The Varāhapurāṇa is categorised as a Mahāpurāṇa, and was originally composed of 24,000 metrical verses, possibly originating from before the 10th century. It is composed of two parts and Sūta is the main narrator.Source: archive.org: Puranic Encyclopedia
1) Manojava (मनोजव).—The eldest son of the Vasu Anila. Anila begot this son of his wife Śivā. (Śloka 25, Chapter 66, Ādi Parva).
2) Manojava (मनोजव).—During the Manvantara of Cākṣuṣa, the sixth Manu, Indra was Manojava, the leader of the Devas. (Aṃśa 3, Chapter 160, Viṣṇu Purāṇa).
3) Manojava (मनोजव).—A follower of Subrahmaṇya. (Śloka 17, Chapter 46, Śalya Parva).
4) Manojava (मनोजव).—A sacred place situated in Vyāsavana in Kurukṣetra. If one bathes in a pond there one will have to one’s credit the benefit of making a thousand Godānas. (Śloka 93, Chapter 88, Vana Parva).Source: Cologne Digital Sanskrit Dictionaries: The Purana Index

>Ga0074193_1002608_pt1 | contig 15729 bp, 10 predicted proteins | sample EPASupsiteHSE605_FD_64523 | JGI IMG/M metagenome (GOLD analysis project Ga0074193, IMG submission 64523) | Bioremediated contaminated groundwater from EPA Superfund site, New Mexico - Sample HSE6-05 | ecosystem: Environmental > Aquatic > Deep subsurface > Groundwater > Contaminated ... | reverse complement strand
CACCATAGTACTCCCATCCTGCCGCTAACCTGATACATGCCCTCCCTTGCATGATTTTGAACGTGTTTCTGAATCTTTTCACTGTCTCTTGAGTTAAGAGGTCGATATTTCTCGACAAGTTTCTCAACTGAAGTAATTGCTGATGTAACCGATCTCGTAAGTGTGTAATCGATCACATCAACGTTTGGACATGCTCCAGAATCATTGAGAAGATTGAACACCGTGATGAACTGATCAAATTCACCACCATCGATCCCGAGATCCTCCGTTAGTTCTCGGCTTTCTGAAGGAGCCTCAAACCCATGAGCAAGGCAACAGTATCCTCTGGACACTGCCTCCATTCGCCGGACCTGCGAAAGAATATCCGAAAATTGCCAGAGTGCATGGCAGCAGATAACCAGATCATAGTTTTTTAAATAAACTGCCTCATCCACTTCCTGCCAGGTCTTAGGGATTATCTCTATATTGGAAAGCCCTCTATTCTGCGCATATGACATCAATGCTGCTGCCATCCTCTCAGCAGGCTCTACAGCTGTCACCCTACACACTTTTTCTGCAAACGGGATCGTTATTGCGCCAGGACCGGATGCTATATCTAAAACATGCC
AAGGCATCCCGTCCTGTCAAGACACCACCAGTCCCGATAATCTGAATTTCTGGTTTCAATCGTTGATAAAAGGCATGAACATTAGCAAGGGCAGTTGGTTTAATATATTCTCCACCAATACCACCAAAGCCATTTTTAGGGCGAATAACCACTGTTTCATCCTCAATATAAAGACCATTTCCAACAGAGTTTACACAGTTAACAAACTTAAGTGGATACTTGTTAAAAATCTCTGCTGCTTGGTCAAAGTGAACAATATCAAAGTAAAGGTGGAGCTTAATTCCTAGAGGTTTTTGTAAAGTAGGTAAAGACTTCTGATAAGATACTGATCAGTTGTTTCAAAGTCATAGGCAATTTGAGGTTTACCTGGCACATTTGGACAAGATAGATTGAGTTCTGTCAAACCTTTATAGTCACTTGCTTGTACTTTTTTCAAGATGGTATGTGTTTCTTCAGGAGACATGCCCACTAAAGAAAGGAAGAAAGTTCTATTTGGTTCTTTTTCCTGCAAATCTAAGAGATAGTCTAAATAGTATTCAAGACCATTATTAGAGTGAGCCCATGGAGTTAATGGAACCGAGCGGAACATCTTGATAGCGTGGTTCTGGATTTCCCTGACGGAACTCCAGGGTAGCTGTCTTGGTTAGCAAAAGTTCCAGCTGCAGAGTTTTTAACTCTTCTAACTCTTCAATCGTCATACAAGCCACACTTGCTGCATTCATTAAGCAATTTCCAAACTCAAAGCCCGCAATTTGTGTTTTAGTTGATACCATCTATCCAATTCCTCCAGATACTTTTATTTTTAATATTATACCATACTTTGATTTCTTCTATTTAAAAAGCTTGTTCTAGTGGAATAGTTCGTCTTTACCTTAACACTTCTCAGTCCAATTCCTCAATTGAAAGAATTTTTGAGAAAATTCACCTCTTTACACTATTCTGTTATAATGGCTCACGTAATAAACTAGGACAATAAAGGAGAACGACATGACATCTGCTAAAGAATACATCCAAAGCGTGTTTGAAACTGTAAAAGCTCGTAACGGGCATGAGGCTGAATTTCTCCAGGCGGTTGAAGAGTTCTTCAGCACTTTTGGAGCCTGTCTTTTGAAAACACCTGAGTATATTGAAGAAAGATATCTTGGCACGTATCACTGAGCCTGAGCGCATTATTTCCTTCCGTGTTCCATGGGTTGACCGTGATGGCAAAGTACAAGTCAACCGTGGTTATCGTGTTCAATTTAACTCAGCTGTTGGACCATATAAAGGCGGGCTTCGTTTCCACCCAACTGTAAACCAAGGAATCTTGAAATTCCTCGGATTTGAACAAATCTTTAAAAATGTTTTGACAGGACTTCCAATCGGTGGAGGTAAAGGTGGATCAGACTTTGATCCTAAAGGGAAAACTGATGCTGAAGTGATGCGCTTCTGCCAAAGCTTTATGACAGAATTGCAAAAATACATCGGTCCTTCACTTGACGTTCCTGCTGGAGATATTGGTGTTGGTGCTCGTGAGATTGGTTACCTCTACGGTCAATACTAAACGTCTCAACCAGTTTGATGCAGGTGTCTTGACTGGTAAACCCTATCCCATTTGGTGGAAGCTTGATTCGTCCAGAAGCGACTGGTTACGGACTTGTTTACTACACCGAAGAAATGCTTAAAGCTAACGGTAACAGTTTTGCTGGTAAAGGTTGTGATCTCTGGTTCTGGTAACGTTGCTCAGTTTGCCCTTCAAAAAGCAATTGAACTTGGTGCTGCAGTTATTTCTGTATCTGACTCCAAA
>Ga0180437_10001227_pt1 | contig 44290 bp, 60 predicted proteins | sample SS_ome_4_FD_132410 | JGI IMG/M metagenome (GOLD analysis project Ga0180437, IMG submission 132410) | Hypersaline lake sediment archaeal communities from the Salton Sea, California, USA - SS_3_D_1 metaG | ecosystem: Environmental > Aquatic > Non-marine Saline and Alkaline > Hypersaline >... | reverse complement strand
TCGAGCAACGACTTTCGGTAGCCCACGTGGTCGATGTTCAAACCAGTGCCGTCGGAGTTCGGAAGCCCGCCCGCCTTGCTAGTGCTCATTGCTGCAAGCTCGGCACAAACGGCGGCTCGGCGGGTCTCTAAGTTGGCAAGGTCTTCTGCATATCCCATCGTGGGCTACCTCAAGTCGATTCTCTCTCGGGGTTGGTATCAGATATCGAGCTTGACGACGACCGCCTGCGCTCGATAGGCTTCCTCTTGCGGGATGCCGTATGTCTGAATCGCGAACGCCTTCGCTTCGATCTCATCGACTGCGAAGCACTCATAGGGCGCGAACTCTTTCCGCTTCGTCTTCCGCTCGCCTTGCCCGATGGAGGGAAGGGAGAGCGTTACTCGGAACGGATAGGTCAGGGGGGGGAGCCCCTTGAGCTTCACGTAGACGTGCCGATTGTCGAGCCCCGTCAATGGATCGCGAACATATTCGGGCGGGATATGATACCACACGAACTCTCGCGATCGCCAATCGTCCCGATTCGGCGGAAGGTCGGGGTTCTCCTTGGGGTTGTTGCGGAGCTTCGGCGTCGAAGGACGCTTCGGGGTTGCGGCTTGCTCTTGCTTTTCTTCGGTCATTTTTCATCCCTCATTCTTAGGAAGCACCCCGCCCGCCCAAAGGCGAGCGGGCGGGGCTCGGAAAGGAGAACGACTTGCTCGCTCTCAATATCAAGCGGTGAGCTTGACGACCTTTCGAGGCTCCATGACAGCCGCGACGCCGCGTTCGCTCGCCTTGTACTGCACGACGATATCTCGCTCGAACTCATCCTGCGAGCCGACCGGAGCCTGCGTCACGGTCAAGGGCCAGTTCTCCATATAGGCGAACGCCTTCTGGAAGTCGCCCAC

1a) Manojava (मनोजव).—A son of Medhātithi of Śākadvīpa.*
- * Bhāgavata-purāṇa V. 20. 25.
1b) A son of Īśāna and Śivā.*
- * Brahmāṇḍa-purāṇa II. 10. 79; Vāyu-purāṇa 27. 52.
1c) A Lekha god.*
- * Brahmāṇḍa-purāṇa II. 36. 75.
1d) The Indra of the Cākṣuṣa epoch.*
- * Brahmāṇḍa-purāṇa II. 36. 76; Viṣṇu-purāṇa III. 1. 26.
1e) A son of Anila (Anala, Matsya-purāṇa) a Vasava.*
- * Brahmāṇḍa-purāṇa III. 3. 26; Matsya-purāṇa 5. 25; Vāyu-purāṇa 66. 25; Viṣṇu-purāṇa I. 15. 114.
1f) A god of one of the ten branches of the Harīta gaṇa.*
- * Brahmāṇḍa-purāṇa IV. 1. 84; Vāyu-purāṇa 100. 89.
2) Manojavā (मनोजवा).—A river in Krauñcadvīpa.*
- * Brahmāṇḍa-purāṇa II. 19. 75; Matsya-purāṇa 122. 88; Vāyu-purāṇa 49. 69; Viṣṇu-purāṇa II. 4. 55.
Manojava (मनोजव) refers to the name of a Tīrtha (pilgrim’s destination) mentioned in the Mahābhārata (cf. III.81.78). Note: The Mahābhārata (mentioning Manojava) is a Sanskrit epic poem consisting of 100,000 ślokas (metrical verses) and is over 2000 years old.
Manojavā also refers to the name of a Lady mentioned in the Mahābhārata (cf. IX.45.16).Source: Shodhganga: The saurapurana - a critical study